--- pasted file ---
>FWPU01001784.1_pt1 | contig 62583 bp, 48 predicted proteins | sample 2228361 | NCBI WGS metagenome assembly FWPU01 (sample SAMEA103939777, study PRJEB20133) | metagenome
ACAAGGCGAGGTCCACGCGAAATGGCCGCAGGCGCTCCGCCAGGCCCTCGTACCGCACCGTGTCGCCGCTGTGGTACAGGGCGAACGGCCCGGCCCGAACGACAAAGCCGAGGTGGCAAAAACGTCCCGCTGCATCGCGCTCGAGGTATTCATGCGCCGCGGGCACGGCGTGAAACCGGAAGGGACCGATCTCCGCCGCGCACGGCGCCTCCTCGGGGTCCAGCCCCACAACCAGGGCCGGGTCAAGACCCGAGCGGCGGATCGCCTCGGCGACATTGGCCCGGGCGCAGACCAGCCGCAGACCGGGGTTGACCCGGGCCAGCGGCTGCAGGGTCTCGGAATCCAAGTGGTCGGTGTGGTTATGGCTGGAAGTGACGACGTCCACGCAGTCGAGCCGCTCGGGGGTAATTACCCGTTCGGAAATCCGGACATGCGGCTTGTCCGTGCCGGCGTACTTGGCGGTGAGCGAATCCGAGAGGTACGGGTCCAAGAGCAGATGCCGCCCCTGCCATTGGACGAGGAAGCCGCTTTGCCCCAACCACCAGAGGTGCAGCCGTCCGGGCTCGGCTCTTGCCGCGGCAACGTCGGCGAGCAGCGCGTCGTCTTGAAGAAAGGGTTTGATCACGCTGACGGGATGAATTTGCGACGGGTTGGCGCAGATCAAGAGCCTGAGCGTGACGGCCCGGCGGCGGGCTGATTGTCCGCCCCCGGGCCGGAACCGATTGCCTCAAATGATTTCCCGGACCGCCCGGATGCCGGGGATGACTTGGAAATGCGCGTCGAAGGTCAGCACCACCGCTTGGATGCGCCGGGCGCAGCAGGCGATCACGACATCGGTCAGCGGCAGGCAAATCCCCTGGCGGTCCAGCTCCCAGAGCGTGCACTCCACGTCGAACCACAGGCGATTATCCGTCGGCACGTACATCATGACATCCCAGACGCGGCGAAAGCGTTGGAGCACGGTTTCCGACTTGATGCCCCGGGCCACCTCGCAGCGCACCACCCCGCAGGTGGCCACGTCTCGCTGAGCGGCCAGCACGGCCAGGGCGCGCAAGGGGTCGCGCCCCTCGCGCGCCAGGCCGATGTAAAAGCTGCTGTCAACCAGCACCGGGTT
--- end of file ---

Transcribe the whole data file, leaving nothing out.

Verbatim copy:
>FWPU01001784.1_pt1 | contig 62583 bp, 48 predicted proteins | sample 2228361 | NCBI WGS metagenome assembly FWPU01 (sample SAMEA103939777, study PRJEB20133) | metagenome
ACAAGGCGAGGTCCACGCGAAATGGCCGCAGGCGCTCCGCCAGGCCCTCGTACCGCACCGTGTCGCCGCTGTGGTACAGGGCGAACGGCCCGGCCCGAACGACAAAGCCGAGGTGGCAAAAACGTCCCGCTGCATCGCGCTCGAGGTATTCATGCGCCGCGGGCACGGCGTGAAACCGGAAGGGACCGATCTCCGCCGCGCACGGCGCCTCCTCGGGGTCCAGCCCCACAACCAGGGCCGGGTCAAGACCCGAGCGGCGGATCGCCTCGGCGACATTGGCCCGGGCGCAGACCAGCCGCAGACCGGGGTTGACCCGGGCCAGCGGCTGCAGGGTCTCGGAATCCAAGTGGTCGGTGTGGTTATGGCTGGAAGTGACGACGTCCACGCAGTCGAGCCGCTCGGGGGTAATTACCCGTTCGGAAATCCGGACATGCGGCTTGTCCGTGCCGGCGTACTTGGCGGTGAGCGAATCCGAGAGGTACGGGTCCAAGAGCAGATGCCGCCCCTGCCATTGGACGAGGAAGCCGCTTTGCCCCAACCACCAGAGGTGCAGCCGTCCGGGCTCGGCTCTTGCCGCGGCAACGTCGGCGAGCAGCGCGTCGTCTTGAAGAAAGGGTTTGATCACGCTGACGGGATGAATTTGCGACGGGTTGGCGCAGATCAAGAGCCTGAGCGTGACGGCCCGGCGGCGGGCTGATTGTCCGCCCCCGGGCCGGAACCGATTGCCTCAAATGATTTCCCGGACCGCCCGGATGCCGGGGATGACTTGGAAATGCGCGTCGAAGGTCAGCACCACCGCTTGGATGCGCCGGGCGCAGCAGGCGATCACGACATCGGTCAGCGGCAGGCAAATCCCCTGGCGGTCCAGCTCCCAGAGCGTGCACTCCACGTCGAACCACAGGCGATTATCCGTCGGCACGTACATCATGACATCCCAGACGCGGCGAAAGCGTTGGAGCACGGTTTCCGACTTGATGCCCCGGGCCACCTCGCAGCGCACCACCCCGCAGGTGGCCACGTCTCGCTGAGCGGCCAGCACGGCCAGGGCGCGCAAGGGGTCGCGCCCCTCGCGCGCCAGGCCGATGTAAAAGCTGCTGTCAACCAGCACCGGGTT